Ever since we started keeping animals for food, we’ve been domesticating different breeds. Fantasy worlds are no different, and I have done my best to bring you three domestic animals for your game or story: The Giant Junglefowl, the Silver Yak, and the odd Bookbinder’s Bee.
In the real world, Gallus Gallus, or the Red Junglefowl, is considered to be the ancestor of the domesticated chicken. Gallus Gigas is similar, except it stands 10 feet tall, has talons the size of a man’s arm, and frequently attack jungle settlements in search for food.
Mating season can be especially deadly, as the chickens use people as their preferred food during their mating dance. As they rhythmically bob back and forth, they repeatedly pick up, drop, and peck the victim, before finally offering it to their potential mate. Once the mate accepts the morsel, they devour it together before mating.
Hill giants tend to keep these semi-savage beasts as pets or guard animals, although they’re not above eating them when hungry. Some giants have trained them exceptionally well and use them as attack animals when hunting humanoids, adding to their considerable damage capabilities by attaching razor sharp metal spikes to their talons.
Domesticated by the Dwarves in the highest and coldest mountains, the Silver Yak is well known for its dark fur with silver edges. This silver accumulates slowly over time, only becoming prominent when the Yak reaches full adulthood. Dwarven artisans then shear the silver fur and spin it into a high value fabric. Silver Yak herds are fiercely guarded and are rarely, if ever, sold to non-dwarves.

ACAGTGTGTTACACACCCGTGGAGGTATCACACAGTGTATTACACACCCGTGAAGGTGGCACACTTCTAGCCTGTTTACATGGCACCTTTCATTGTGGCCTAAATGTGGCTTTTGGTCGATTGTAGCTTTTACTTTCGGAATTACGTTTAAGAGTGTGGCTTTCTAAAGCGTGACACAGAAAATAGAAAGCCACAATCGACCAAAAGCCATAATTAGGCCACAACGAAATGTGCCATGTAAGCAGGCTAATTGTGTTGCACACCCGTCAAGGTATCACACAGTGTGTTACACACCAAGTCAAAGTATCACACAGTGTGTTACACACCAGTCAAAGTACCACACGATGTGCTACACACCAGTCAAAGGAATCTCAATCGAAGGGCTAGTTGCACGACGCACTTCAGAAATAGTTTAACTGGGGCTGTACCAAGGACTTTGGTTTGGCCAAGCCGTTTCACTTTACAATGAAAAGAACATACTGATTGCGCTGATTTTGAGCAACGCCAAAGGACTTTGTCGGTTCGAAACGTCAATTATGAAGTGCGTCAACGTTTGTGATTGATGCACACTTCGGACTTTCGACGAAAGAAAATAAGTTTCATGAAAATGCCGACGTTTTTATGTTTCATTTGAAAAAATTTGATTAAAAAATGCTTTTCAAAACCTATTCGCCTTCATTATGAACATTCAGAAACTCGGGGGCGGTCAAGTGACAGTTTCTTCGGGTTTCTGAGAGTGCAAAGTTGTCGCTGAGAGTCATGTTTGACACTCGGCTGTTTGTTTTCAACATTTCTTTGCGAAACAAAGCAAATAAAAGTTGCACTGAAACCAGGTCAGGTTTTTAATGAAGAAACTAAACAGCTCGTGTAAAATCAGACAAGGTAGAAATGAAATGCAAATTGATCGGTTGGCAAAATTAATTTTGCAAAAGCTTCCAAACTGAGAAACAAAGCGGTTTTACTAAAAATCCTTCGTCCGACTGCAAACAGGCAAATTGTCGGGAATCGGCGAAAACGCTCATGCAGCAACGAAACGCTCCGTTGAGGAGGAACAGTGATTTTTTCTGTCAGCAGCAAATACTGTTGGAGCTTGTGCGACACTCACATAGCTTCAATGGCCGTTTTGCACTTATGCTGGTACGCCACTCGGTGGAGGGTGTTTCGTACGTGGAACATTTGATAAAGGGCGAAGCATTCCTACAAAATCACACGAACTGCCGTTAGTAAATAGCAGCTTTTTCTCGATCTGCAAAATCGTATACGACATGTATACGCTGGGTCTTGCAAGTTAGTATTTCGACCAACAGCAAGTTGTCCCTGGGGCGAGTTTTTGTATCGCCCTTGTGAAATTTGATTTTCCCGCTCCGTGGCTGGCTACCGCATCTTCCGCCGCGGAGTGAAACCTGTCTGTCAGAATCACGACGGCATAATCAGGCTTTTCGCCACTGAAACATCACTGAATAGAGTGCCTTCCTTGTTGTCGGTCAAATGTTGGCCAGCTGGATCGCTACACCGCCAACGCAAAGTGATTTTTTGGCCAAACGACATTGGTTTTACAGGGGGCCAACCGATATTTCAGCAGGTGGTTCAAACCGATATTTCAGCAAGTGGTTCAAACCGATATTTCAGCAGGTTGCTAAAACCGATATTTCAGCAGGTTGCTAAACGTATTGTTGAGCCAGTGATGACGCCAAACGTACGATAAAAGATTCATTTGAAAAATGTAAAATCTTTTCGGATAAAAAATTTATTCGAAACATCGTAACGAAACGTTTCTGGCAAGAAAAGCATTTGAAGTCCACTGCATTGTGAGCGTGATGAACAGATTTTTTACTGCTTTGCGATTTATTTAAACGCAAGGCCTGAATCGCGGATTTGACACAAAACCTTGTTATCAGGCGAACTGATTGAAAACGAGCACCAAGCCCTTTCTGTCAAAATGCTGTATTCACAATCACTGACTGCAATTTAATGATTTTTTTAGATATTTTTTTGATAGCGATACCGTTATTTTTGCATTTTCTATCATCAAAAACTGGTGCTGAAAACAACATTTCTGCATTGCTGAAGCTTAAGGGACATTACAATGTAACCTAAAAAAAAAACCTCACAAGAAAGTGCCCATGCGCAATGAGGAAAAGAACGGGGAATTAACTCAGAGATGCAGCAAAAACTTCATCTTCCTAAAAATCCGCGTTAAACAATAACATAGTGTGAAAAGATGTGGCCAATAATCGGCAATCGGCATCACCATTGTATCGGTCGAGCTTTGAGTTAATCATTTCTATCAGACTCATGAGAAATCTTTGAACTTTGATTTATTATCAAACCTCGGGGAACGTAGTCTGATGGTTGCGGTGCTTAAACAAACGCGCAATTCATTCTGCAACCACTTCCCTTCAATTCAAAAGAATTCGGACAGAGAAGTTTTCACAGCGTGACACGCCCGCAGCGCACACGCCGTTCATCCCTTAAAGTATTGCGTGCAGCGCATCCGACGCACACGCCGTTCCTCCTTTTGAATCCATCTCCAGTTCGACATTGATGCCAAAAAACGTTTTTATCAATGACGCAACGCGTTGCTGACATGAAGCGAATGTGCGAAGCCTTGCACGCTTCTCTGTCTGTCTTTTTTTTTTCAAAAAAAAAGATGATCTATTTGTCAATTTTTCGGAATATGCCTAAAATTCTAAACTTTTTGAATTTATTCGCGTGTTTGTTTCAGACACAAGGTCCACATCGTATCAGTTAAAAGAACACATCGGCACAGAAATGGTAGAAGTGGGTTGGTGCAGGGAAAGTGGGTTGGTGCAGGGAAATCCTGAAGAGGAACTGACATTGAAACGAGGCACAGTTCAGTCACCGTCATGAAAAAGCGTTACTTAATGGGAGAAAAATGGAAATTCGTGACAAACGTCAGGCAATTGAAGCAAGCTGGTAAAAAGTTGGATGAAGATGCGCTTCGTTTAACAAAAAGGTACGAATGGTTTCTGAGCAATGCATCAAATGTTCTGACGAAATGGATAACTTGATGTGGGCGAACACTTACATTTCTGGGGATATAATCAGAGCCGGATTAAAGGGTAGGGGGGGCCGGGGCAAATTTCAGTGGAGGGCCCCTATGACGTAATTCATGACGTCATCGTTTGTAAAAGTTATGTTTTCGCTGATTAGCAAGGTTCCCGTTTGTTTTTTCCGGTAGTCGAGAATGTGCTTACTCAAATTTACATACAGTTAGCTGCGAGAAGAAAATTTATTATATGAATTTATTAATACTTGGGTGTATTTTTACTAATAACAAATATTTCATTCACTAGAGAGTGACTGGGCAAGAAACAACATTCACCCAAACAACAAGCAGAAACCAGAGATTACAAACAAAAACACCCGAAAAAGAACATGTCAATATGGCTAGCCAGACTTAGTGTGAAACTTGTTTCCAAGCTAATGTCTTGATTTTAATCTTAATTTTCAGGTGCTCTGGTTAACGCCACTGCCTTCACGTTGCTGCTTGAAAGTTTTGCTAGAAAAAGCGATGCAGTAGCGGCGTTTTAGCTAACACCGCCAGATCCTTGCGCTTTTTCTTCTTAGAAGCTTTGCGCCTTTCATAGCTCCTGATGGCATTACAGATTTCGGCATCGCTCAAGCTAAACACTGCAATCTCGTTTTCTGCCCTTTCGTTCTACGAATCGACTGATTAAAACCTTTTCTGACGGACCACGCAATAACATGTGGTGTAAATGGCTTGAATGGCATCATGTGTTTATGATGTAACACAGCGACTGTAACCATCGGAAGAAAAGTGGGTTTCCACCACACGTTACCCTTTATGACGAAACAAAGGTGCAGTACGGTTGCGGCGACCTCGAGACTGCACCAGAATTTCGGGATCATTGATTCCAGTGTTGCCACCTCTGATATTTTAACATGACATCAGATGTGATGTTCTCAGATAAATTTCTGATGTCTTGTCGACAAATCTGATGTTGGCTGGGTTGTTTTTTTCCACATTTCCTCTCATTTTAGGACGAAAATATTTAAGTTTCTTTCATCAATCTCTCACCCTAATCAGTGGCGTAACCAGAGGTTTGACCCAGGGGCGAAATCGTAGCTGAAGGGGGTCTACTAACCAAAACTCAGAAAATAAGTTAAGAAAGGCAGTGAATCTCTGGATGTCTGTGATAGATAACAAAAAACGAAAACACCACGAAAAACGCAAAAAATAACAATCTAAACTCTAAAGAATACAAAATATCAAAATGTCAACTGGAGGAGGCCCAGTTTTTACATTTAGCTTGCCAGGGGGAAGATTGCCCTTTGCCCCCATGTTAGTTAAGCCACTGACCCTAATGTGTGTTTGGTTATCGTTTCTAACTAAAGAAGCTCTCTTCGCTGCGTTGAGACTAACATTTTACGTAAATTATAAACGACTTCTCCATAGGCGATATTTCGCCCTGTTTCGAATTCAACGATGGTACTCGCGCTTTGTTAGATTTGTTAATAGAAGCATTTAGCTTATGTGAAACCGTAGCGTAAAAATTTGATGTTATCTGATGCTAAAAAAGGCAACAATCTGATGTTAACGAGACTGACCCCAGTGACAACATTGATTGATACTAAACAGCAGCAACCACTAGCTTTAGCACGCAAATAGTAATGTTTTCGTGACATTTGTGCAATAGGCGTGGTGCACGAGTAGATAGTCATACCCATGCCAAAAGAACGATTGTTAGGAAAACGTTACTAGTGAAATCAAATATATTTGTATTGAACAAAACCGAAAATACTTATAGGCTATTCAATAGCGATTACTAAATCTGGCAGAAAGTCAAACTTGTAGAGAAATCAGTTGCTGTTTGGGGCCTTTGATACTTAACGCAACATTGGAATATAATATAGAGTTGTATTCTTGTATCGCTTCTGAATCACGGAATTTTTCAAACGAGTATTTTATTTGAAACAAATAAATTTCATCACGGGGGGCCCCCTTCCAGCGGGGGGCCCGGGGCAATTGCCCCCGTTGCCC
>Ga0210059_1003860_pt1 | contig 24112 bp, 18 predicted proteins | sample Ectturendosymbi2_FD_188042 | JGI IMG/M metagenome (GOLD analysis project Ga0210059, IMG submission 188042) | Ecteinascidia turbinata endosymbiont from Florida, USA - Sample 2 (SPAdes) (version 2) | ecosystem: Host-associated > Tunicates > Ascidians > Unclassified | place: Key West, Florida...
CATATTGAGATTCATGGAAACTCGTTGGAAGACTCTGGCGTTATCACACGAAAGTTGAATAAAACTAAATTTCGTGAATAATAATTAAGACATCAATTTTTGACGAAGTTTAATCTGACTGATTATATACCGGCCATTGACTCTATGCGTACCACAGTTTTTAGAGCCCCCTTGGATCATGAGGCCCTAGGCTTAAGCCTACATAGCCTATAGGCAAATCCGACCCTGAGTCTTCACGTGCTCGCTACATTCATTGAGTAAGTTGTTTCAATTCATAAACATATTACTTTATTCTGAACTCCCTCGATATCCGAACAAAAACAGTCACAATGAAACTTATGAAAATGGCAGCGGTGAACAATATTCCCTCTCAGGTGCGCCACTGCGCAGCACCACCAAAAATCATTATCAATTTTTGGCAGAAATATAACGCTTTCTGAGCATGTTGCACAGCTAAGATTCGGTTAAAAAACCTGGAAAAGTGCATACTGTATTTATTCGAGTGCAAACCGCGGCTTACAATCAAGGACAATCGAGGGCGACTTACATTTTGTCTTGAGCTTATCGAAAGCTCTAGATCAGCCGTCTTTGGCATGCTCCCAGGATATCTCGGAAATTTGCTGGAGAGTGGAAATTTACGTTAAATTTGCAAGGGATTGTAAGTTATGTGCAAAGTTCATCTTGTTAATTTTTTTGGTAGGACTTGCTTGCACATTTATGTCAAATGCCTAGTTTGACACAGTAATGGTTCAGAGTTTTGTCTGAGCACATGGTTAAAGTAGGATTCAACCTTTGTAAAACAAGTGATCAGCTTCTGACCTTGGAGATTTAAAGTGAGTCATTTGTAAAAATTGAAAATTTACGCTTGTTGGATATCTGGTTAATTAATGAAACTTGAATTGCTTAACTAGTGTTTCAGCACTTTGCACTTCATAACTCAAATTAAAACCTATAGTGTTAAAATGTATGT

Silver Yaks in the wild tend to stray far from civilization, fearing contact with most humanoids, although Druids seem to have better luck. Herds can range in size from just 2-4 adults, to over 100 adults and young. Should a herd this size be encountered, it’s best to avoid them entirely, as they can easily be stirred into a stampede.
Bees have been used domestically for centuries, but one special bee has unique properties that make them especially valuable. Like most bees, Bookbinders create both bee’s wax and honey from the flowers they feed on. However, these bees also produce a third substance that gives them their name: glue. A mixture of thick honey and bee’s wax, as well as a bit of wood pulp from their homes, bee’s glue is used by many Elven and Gnomish artisans to bind their books.
Sensitive to temperature and altitude, Bookbinder’s Bees are cultivated using the rafter method of beekeeping (pictured below). Long wooden poles are used to mimic the bee’s natural habitat of tree limbs, and the combs they make can become truly massive. Once the hive has created enough honey to sustain itself, the ‘honey head’ is removed by beekeepers, leaving behind the hive itself. This sustainable method of beekeeping is relatively new to the area, but has since gained massive popularity.